H. G. Wells

English writer

1866   -   1946

genre: science fiction
country of citizenship: United Kingdom
educated at: Royal College of Science, Imperial School of Jurisprudence, University of London
occupation: writer, historian, journalist, Idist
award received: Science Fiction and Fantasy Hall of Fame

Herbert George Wells (21 September 1866 – 13 August 1946) was an English writer. He was prolific in many genres, writing dozens of novels, short stories, and works of social commentary, satire, biography, and autobiography, and even including two books on recreational war games. He is now best remembered for his science fiction novels and is often called a "father of science fiction", along with Jules Verne and Hugo Gernsback.During his own lifetime, however, he was most prominent as a forward-looking, even prophetic social critic who devoted his literary talents to the development of a progressive vision on a global scale. A futurist, he wrote a number of utopian works and foresaw the advent of aircraft, tanks, space travel, nuclear weapons, satellite television and something resembling the World Wide Web. His science fiction imagined time travel, alien invasion, invisibility, and biological engineering. Brian Aldiss referred to Wells as the "Shakespeare of science fiction". His most notable science fiction works include The Time Machine (1895), The Island of Doctor Moreau (1896), The Invisible Man (1897), The War of the Worlds (1898) and the military science fiction The War in the Air (1907). Wells was nominated for the Nobel Prize in Literature four times.Wells's earliest specialised training was in biology, and his thinking on ethical matters took place in a specifically and fundamentally Darwinian context. He was also from an early date an outspoken socialist, often (but not always, as at the beginning of the First World War) sympathising with pacifist views. His later works became increasingly political and didactic, and he wrote little science fiction, while he sometimes indicated on official documents that his profession was that of journalist. Novels such as Kipps and The History of Mr Polly, which describe lower-middle-class life, led to the suggestion that he was a worthy successor to Charles Dickens, but Wells described a range of social strata and even attempted, in Tono-Bungay (1909), a diagnosis of English society as a whole. A diabetic, Wells co-founded the charity The Diabetic Association (known today as Diabetes UK) in 1934.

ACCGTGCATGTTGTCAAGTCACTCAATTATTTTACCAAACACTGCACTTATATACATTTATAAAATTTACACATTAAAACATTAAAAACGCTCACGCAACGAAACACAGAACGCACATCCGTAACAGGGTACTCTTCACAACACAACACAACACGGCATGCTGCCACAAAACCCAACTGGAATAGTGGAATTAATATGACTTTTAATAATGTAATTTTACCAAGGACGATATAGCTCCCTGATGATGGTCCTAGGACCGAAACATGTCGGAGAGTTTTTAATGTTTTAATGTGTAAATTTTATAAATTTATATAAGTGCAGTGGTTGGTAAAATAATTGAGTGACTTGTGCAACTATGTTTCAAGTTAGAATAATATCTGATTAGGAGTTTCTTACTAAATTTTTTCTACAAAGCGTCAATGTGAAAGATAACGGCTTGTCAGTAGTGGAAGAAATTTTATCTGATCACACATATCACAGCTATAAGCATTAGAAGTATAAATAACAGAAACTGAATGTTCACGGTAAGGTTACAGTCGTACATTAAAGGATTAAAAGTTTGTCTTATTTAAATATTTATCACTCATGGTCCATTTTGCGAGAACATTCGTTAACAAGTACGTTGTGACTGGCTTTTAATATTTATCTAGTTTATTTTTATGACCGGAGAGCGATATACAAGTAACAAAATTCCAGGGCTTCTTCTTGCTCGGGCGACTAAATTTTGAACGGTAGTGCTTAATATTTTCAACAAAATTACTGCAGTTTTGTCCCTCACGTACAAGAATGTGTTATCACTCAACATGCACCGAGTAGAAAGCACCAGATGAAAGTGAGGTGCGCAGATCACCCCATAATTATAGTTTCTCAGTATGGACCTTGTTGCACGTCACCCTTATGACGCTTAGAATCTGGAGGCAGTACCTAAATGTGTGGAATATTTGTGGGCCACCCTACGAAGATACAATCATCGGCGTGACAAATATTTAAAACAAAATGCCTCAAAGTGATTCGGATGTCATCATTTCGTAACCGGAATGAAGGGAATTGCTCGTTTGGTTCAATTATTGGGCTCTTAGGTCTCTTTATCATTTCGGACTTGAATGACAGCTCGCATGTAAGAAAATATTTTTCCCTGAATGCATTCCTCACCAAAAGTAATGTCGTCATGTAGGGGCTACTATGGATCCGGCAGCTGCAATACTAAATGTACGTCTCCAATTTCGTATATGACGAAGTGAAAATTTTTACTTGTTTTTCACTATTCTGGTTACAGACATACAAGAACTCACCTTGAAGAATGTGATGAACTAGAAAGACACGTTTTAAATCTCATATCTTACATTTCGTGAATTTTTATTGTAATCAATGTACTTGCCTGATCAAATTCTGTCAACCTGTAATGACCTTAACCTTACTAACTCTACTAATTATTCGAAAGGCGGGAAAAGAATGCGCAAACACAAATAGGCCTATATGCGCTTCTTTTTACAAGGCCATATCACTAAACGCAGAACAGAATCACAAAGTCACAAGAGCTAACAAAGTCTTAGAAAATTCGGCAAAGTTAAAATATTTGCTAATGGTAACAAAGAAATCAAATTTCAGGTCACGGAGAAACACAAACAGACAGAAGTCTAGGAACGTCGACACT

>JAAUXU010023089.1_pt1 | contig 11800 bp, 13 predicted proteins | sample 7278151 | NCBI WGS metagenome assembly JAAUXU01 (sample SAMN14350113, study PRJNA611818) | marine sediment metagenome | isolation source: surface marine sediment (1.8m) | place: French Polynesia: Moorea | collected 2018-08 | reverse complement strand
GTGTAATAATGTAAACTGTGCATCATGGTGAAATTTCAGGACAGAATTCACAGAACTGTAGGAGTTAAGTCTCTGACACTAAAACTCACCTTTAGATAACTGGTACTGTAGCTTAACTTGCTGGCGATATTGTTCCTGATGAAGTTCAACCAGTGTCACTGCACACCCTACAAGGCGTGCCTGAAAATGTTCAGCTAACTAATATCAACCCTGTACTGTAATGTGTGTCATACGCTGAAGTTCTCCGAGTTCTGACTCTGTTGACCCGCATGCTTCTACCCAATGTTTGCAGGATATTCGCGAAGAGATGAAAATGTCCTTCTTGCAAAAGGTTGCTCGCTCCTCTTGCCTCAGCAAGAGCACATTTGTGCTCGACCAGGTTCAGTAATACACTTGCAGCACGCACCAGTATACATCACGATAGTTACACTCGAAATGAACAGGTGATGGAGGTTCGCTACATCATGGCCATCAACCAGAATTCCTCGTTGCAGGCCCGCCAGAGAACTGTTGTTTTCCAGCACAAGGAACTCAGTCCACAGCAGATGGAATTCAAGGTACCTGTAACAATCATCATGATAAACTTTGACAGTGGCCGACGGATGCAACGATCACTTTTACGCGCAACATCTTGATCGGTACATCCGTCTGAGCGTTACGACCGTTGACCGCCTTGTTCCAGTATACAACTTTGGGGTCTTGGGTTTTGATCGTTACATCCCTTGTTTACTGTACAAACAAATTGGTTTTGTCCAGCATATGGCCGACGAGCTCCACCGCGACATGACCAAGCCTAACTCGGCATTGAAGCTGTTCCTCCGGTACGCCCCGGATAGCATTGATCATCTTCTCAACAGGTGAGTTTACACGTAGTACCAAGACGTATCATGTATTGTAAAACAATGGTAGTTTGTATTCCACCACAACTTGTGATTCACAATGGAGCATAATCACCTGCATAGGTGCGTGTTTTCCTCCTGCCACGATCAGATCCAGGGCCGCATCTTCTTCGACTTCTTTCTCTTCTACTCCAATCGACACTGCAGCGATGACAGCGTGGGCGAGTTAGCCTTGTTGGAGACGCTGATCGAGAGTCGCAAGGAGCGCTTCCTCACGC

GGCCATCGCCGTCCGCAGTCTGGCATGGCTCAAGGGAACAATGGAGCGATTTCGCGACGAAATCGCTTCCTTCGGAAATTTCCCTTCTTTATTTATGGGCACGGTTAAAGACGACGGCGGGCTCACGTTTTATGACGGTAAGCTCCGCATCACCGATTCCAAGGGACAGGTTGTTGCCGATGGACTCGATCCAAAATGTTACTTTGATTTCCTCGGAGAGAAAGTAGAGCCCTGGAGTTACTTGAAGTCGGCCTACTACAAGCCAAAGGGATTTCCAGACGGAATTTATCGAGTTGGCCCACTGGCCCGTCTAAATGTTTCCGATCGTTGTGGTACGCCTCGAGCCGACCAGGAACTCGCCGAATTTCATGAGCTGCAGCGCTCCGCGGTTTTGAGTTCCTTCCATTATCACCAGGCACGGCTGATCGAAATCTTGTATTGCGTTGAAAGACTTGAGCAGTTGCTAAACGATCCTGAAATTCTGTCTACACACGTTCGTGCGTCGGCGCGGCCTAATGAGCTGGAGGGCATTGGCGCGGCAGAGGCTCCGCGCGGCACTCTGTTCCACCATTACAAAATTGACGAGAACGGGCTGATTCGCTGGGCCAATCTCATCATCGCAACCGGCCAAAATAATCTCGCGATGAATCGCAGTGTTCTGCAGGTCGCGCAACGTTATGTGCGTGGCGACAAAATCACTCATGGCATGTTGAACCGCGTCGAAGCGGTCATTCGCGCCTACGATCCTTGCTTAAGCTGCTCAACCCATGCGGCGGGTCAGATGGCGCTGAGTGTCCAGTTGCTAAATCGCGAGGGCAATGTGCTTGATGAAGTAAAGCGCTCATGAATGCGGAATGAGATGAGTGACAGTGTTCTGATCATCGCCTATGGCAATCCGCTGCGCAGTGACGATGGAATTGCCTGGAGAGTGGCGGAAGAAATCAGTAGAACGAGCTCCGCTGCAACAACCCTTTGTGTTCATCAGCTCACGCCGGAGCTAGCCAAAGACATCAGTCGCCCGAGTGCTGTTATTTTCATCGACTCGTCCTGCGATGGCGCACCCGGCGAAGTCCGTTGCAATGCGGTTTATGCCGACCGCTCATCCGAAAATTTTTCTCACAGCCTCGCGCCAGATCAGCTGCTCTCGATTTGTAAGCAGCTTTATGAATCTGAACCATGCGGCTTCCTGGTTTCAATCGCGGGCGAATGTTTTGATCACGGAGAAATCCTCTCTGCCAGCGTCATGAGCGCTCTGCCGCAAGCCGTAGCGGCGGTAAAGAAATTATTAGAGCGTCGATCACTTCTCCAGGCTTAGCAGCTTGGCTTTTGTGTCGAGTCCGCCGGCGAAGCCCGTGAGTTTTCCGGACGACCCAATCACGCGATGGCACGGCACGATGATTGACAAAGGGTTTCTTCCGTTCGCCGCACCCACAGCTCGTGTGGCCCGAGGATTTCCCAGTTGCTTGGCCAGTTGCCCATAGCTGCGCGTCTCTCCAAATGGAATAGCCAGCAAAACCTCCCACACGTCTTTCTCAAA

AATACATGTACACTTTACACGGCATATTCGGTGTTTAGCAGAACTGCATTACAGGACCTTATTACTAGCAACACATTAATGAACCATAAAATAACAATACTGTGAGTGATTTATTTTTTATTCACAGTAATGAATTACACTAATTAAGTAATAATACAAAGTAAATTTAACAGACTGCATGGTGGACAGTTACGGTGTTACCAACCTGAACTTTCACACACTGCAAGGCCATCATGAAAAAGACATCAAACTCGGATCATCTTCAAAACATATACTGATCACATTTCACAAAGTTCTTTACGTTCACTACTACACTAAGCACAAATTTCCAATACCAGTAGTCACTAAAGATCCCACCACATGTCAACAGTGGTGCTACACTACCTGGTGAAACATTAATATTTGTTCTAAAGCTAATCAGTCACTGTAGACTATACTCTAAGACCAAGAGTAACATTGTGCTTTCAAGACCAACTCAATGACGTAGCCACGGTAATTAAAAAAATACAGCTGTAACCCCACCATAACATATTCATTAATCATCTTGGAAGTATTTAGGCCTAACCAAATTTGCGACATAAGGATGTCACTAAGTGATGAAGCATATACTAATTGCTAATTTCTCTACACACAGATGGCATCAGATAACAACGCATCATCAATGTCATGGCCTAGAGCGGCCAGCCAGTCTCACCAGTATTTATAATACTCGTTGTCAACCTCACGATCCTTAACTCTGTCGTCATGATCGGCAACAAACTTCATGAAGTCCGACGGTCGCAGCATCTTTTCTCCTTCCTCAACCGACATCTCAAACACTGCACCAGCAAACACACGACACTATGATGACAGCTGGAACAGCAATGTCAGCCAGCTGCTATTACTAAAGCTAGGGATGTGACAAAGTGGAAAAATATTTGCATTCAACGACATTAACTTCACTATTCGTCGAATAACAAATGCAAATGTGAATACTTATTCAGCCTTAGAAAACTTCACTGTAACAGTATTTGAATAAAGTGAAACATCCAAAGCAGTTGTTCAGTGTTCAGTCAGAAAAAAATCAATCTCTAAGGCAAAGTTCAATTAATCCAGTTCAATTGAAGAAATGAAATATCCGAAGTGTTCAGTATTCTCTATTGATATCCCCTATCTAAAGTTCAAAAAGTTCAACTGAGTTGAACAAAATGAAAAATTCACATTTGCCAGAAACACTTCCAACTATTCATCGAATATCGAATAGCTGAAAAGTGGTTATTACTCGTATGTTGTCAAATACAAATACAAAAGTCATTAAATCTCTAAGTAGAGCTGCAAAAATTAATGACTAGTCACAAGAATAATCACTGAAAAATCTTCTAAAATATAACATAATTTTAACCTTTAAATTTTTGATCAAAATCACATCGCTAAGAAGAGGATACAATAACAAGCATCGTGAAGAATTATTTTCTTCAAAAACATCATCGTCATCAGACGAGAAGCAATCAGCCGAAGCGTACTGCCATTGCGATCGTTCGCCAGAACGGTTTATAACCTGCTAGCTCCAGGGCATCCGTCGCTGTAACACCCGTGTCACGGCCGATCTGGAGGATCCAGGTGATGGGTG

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works

116

The Time Machine

science fiction novel by H. G. Wells

author: H. G. Wells

1895

The War of the Worlds

novel by H. G. Wells

author: H. G. Wells

1898

The Invisible Man

science fiction novella by H. G. Wells published in 1897

author: H. G. Wells

1897

World Brain

collection of essays by H. G. Wells

author: H. G. Wells

1938

Ann Veronica

novel by H. G. Wells

author: H. G. Wells

1909

Tono-Bungay

novel by H. G. Wells

author: H. G. Wells

1909

An Englishman Looks at the World

1914 essay collection by H. G. Wells

author: H. G. Wells

1914

Bealby

book by Herbert George Wells

author: H. G. Wells

1915

Brynhild

novel by H.G. Wells

author: H. G. Wells

1937

The Croquet Player

novella by H.G. Wells

author: H. G. Wells

1936

articles

2

The Man Who Could Work Miracles

short story by H. G. Wells

author: H. G. Wells

The Star

short story by H.G. Wells

author: H. G. Wells

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